Hello,(adsbygoogle = window.adsbygoogle || []).push({});

This problem refers particulary to the model in my attachment.

The blocks are free to move but only along the x-axis. The springs connecting adjacent blocks have spring constant k1, while the two outer springs have stiffness k2. All the springs have a rest lengt of one. Write the matrix equation for the equilibrium position of the blocks and plot the total length of the system as a function of k1/k2

The model of the problem is throwing me off here because I am used to spring systems being fixed to a wall at one end and having something else attached to it on the other end. The way I'm approaching the problem is by finding out the individual force on each block.. F1 + F2 + F3 + F4. However, I keep getting stuck in a loop by trying to focus on an individual block because each block seems dependent on the other ones at all times.

I also can't picture the equation f(k1/k2) at all in my head.

I know it's not much but this is what I have so far.

Springs in a parallel

kp = k1+k2

Springs in a series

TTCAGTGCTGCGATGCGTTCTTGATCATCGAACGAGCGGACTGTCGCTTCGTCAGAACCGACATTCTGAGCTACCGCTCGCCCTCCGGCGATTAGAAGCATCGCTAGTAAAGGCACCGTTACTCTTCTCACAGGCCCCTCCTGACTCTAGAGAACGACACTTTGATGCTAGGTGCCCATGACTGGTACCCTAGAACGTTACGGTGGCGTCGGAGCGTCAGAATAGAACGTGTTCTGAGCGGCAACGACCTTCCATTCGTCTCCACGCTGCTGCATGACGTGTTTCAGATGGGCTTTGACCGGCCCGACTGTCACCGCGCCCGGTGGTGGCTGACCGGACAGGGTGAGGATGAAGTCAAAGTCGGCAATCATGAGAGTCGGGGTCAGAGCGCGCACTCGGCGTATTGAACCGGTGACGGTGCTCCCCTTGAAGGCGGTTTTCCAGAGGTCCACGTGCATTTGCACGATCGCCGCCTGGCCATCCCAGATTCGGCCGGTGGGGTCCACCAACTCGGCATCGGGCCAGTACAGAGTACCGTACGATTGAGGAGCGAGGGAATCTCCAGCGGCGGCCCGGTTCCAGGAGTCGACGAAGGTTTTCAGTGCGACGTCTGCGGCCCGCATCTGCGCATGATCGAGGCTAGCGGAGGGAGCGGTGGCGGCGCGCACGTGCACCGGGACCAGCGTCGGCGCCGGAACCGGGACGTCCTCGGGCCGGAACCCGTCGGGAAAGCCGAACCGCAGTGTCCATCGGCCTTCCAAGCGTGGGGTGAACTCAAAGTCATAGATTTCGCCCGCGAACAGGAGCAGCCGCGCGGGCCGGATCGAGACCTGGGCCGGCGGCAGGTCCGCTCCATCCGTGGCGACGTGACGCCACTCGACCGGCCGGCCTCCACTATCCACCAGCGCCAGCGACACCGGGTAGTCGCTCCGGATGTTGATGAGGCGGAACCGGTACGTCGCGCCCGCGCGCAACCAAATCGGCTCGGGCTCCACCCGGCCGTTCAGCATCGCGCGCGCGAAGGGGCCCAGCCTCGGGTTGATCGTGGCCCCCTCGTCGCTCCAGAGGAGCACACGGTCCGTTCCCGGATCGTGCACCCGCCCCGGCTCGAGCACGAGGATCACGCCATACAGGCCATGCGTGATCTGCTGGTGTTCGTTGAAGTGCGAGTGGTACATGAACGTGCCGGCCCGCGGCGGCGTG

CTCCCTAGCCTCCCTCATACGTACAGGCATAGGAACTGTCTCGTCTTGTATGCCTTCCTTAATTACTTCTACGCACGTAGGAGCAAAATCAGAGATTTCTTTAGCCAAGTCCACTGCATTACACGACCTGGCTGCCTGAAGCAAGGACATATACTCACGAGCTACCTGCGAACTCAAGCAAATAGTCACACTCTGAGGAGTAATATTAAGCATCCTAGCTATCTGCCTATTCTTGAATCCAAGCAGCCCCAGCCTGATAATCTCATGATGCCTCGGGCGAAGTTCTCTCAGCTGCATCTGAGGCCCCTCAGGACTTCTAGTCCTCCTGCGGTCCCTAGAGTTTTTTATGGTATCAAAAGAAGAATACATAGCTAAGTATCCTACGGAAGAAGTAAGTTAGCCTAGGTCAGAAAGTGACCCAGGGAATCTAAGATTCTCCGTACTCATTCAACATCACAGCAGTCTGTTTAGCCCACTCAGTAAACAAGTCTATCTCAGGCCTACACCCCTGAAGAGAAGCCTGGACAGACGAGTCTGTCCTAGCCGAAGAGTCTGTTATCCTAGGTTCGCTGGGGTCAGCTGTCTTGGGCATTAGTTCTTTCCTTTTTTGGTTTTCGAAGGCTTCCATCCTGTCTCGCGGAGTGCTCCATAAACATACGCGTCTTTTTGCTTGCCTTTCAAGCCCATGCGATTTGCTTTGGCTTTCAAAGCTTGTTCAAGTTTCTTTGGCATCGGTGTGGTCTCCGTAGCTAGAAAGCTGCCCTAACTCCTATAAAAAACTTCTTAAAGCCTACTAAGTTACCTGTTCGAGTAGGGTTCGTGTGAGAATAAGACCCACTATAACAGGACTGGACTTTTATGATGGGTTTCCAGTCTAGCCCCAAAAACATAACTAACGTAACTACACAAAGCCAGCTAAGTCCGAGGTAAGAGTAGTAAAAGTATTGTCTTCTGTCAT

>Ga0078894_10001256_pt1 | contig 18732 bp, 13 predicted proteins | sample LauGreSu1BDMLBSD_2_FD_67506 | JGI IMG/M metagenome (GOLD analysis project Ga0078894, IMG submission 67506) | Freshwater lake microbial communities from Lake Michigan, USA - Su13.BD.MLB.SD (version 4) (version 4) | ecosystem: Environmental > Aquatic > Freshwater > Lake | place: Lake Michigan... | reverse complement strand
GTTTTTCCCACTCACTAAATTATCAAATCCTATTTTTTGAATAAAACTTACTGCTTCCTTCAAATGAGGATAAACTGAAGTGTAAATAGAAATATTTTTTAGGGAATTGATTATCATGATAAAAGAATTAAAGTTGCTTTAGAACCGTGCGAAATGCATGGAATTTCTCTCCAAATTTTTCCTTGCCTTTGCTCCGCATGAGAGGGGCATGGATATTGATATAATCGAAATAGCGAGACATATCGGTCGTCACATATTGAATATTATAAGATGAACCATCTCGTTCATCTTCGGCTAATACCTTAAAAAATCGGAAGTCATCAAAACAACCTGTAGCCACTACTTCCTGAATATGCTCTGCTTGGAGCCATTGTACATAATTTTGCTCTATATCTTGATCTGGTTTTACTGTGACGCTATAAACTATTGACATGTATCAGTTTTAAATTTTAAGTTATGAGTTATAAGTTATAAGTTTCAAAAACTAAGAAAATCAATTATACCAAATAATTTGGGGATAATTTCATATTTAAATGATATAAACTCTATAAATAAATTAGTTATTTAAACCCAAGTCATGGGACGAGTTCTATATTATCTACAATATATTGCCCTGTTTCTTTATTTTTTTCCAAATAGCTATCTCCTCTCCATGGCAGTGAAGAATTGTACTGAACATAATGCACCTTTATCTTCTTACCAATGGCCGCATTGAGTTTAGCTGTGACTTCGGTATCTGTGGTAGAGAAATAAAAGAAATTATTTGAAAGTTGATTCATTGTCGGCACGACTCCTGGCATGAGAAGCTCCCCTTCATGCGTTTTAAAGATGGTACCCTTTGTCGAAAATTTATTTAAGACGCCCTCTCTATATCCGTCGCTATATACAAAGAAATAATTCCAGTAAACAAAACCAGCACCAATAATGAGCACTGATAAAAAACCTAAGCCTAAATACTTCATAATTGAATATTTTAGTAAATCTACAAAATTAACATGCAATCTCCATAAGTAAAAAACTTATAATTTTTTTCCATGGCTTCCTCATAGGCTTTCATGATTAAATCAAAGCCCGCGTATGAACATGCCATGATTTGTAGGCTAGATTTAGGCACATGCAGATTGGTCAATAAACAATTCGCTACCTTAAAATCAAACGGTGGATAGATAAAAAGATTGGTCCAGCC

1/ks = 1/k1 + 1/k2

The length of the system should be related to the equilibrium length when all springs are at rest.

so:

L_equilibrium = L_1e + L_2e + L_3e

(these are the equilibrium distances between each block)

I'm guessing that the force on each end is something like:

F = -k_springtotal(L_system - L_equilibrium)

I would really appreciate it if someone could give me a push start with this problem. I mainly want to understand what force the individual blocks are experiencing if displaced. Also, I don't really understand the question that well either to be completely honest. Particulary the part about finding the length based on the ratio of constants? How do I get the individual forces on each block if I'm not given specific constants for k1 and k2?

Any help is greatly appreciated.

**Physics Forums | Science Articles, Homework Help, Discussion**

Dismiss Notice

Join Physics Forums Today!

The friendliest, high quality science and math community on the planet! Everyone who loves science is here!

The friendliest, high quality science and math community on the planet! Everyone who loves science is here!

# Homework Help: Spring-mass system with nearest neighbor couplings

**Physics Forums | Science Articles, Homework Help, Discussion**